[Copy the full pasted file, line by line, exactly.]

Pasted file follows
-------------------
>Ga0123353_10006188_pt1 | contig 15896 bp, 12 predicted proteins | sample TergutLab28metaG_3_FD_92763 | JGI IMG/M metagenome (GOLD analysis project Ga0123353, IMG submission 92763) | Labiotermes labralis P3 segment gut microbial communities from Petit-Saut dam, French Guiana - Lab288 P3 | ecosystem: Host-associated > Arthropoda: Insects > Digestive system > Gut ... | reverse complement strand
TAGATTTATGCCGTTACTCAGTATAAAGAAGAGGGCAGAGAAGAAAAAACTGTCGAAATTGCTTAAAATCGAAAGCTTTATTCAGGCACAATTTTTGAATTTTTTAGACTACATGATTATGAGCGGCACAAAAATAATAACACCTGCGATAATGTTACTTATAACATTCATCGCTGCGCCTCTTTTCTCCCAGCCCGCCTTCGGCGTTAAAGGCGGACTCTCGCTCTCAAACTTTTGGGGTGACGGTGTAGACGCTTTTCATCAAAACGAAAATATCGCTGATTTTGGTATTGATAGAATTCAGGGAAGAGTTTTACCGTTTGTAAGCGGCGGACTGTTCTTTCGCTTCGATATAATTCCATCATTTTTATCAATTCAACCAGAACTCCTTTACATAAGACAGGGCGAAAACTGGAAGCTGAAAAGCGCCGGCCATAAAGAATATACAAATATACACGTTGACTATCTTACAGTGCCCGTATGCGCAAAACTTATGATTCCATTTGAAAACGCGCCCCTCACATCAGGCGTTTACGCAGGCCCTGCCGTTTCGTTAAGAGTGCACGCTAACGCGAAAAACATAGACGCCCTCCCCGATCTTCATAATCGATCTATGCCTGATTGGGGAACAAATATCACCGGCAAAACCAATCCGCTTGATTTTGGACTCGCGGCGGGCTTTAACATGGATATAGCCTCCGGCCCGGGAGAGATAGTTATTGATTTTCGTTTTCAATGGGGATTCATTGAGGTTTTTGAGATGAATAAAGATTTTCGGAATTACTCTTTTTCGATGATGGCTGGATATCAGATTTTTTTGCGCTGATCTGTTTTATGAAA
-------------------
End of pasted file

>Ga0123353_10006188_pt1 | contig 15896 bp, 12 predicted proteins | sample TergutLab28metaG_3_FD_92763 | JGI IMG/M metagenome (GOLD analysis project Ga0123353, IMG submission 92763) | Labiotermes labralis P3 segment gut microbial communities from Petit-Saut dam, French Guiana - Lab288 P3 | ecosystem: Host-associated > Arthropoda: Insects > Digestive system > Gut ... | reverse complement strand
TAGATTTATGCCGTTACTCAGTATAAAGAAGAGGGCAGAGAAGAAAAAACTGTCGAAATTGCTTAAAATCGAAAGCTTTATTCAGGCACAATTTTTGAATTTTTTAGACTACATGATTATGAGCGGCACAAAAATAATAACACCTGCGATAATGTTACTTATAACATTCATCGCTGCGCCTCTTTTCTCCCAGCCCGCCTTCGGCGTTAAAGGCGGACTCTCGCTCTCAAACTTTTGGGGTGACGGTGTAGACGCTTTTCATCAAAACGAAAATATCGCTGATTTTGGTATTGATAGAATTCAGGGAAGAGTTTTACCGTTTGTAAGCGGCGGACTGTTCTTTCGCTTCGATATAATTCCATCATTTTTATCAATTCAACCAGAACTCCTTTACATAAGACAGGGCGAAAACTGGAAGCTGAAAAGCGCCGGCCATAAAGAATATACAAATATACACGTTGACTATCTTACAGTGCCCGTATGCGCAAAACTTATGATTCCATTTGAAAACGCGCCCCTCACATCAGGCGTTTACGCAGGCCCTGCCGTTTCGTTAAGAGTGCACGCTAACGCGAAAAACATAGACGCCCTCCCCGATCTTCATAATCGATCTATGCCTGATTGGGGAACAAATATCACCGGCAAAACCAATCCGCTTGATTTTGGACTCGCGGCGGGCTTTAACATGGATATAGCCTCCGGCCCGGGAGAGATAGTTATTGATTTTCGTTTTCAATGGGGATTCATTGAGGTTTTTGAGATGAATAAAGATTTTCGGAATTACTCTTTTTCGATGATGGCTGGATATCAGATTTTTTTGCGCTGATCTGTTTTATGAAA